There have been a few reviews criticizing Coates’ for not dealing with the intersectionality between race and gender for Black women in the context of facing the same struggles as Black men. Britni Danielle wrote in her review of Between the World and Me in The Root last week, “[b]ut what of the women? In Between the World and Me, black women are footnotes to the men’s stories—baby mamas, lovers, mothers, classmates, around-the-way girls, grieving mothers.”

I don’t entirely disagree with Danielle’s assessment, especially in specific cases, like when Coates discussed his mother, talked about the first two women he fell in love with, and in his understanding of his slain friend Prince Jones’ mother, Dr. Mabel Jones. Then again, how could a late-bloomer like Coates really dig deep enough to discuss intersectionality with any depth for his fifteen-year-old son? My suspicion is that a more serious attempt on Coates’ part would’ve fallen flat.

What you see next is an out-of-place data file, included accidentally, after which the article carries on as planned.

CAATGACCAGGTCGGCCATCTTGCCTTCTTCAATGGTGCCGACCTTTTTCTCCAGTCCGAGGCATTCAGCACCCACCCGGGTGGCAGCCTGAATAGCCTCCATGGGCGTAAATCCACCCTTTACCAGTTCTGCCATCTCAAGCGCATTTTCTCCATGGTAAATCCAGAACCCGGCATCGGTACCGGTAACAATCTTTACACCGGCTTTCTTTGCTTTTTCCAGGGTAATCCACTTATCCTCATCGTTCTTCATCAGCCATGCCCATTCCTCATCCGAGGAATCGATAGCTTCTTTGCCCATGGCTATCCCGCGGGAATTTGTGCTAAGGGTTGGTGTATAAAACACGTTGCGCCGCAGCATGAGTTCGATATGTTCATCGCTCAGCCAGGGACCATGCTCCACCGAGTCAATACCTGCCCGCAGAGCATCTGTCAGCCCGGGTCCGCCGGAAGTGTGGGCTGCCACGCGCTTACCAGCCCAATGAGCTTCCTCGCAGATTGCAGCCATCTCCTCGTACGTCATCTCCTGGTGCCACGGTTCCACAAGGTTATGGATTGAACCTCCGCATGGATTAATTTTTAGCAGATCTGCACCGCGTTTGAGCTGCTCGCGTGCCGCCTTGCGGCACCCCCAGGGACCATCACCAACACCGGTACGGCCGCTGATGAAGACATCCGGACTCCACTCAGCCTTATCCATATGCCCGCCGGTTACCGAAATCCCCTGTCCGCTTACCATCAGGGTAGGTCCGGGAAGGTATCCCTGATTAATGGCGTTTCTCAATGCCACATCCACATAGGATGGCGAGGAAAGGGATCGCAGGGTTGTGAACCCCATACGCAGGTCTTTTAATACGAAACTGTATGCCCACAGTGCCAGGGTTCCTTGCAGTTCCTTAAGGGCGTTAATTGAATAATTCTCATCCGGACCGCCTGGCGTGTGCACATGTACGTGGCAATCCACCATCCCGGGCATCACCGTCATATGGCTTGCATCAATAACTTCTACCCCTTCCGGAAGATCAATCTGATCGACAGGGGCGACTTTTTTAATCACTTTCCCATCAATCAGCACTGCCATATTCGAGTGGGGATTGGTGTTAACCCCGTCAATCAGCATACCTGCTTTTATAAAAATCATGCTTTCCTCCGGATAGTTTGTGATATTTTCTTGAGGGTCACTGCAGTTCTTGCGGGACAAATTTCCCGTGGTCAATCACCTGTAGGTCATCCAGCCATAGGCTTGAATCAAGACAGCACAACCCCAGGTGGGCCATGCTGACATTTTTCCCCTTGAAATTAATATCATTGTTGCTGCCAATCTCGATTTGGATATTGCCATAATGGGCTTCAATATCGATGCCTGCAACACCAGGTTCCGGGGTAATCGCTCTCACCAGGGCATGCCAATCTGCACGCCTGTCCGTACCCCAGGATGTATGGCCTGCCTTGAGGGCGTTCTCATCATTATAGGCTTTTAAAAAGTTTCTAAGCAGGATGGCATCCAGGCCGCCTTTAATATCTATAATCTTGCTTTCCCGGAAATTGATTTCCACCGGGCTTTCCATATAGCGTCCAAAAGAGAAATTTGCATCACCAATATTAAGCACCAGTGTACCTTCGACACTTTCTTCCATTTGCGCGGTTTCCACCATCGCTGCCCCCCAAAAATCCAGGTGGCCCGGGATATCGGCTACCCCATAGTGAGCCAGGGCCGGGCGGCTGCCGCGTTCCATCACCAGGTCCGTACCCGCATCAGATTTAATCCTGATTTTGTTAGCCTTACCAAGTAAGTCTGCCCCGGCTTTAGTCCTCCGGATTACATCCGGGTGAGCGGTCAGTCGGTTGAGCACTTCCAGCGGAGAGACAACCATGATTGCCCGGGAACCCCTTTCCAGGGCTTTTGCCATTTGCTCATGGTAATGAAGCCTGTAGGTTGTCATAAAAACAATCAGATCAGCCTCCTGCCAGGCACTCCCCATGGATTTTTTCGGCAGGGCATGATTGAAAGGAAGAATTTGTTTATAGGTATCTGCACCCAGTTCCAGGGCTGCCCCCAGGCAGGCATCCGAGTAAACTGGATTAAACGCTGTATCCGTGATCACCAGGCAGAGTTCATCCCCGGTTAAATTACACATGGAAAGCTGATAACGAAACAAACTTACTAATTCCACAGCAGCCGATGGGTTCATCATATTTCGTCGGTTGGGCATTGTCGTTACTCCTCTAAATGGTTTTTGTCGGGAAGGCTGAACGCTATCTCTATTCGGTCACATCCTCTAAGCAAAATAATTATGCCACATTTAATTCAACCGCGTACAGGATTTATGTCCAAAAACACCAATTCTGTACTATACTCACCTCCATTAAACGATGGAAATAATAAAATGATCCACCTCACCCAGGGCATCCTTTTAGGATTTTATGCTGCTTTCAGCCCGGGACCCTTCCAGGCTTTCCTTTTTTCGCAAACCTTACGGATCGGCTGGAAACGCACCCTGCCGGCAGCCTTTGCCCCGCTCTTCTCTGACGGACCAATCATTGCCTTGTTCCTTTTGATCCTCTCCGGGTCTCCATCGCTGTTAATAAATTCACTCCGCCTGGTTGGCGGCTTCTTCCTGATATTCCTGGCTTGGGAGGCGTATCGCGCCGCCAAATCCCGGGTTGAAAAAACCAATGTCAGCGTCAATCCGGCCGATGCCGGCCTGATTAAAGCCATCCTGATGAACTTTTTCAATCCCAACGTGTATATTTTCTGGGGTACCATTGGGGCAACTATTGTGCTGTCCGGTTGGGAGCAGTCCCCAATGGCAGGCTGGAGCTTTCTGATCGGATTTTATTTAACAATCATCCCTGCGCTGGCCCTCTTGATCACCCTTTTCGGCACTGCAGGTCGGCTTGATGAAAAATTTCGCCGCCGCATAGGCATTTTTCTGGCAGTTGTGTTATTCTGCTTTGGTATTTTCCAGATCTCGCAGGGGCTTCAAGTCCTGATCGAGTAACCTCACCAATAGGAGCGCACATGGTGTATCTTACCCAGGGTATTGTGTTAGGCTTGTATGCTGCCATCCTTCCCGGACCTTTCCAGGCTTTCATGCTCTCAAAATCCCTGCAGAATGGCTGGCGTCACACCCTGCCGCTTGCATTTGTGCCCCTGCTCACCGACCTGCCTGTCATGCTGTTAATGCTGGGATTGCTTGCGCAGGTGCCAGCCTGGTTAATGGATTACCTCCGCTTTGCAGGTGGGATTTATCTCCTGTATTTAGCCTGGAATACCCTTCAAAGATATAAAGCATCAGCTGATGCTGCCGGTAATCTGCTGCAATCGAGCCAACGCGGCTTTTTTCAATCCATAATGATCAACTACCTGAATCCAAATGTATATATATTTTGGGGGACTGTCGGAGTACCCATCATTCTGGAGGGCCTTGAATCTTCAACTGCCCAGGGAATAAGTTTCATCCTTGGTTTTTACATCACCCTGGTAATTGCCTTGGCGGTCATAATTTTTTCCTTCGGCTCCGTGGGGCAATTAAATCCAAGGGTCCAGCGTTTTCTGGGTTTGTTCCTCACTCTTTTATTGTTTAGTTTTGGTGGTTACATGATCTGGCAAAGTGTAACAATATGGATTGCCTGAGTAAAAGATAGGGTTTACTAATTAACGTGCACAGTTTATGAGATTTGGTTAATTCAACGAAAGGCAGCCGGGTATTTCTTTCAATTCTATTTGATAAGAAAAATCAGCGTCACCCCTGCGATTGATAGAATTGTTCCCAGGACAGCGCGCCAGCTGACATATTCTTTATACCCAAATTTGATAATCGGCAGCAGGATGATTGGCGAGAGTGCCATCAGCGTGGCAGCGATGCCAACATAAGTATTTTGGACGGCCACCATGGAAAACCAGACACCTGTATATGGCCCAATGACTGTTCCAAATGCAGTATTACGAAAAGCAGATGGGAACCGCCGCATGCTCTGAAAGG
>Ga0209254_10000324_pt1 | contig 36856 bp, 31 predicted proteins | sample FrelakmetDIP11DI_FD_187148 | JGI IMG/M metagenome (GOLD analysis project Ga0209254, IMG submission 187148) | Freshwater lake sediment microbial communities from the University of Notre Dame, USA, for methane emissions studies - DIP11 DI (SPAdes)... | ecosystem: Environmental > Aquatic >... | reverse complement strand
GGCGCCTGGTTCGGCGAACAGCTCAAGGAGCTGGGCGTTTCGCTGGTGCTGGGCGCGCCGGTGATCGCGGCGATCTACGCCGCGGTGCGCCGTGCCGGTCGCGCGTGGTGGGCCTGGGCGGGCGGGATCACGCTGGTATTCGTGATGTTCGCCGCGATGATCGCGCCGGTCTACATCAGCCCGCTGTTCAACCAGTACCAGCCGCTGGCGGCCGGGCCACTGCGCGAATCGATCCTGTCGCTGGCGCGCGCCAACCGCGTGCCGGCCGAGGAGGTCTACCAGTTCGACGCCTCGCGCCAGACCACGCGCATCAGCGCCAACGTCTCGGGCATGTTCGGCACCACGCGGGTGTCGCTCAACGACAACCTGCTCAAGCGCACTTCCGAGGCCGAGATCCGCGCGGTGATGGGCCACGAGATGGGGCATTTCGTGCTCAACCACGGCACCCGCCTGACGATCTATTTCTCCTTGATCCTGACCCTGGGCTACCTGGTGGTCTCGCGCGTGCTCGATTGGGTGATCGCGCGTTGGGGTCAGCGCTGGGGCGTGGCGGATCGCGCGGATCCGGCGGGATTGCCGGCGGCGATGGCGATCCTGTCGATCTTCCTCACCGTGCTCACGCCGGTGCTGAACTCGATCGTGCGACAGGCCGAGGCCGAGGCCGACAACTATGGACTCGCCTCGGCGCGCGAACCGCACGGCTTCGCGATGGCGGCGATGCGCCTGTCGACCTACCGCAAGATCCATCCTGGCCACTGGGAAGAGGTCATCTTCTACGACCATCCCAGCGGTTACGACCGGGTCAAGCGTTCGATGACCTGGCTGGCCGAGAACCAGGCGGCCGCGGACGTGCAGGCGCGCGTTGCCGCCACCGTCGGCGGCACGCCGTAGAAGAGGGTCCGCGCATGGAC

Narcissistic White Men on “Race Matters”

The most explosive critiques of Between the World and Me — at least for most Americans (read “White Americans” here) — have come from two rather unimpressive high-brow intellectual narcissists. New York Times columnist David Brooks last Friday and National Review editor Rich Lowry on Wednesday (via Politico.com) both took it upon themselves to express personal outrage on the part of millions of other upstanding White Americans.

Brooks titled his column “Listening to Ta-Nehisi Coates While White,” though it really should’ve been titled, “Hearing Ta-Nehisi Coates While White.” Because based on what Brooks wrote, with sentences like “It [Coates’ book] is a mind-altering account of the black male experience. Every conscientious American should read it,” it becomes fairly obvious to the astute that Brooks wasn’t listening. As I’ve explained to my soon-to-be-twelve-year-old son and my students over the years, “there’s a difference between hearing and listening. One requires you to be look like you’re listening, the other requires you to think and act on what you read and hear.” I guess Brooks didn’t listen to Morpheus in The Matrix (1999) either. Like so many, he doesn’t want to understand that the American Dream is “the world that has been pulled over your eyes to blind you from the truth”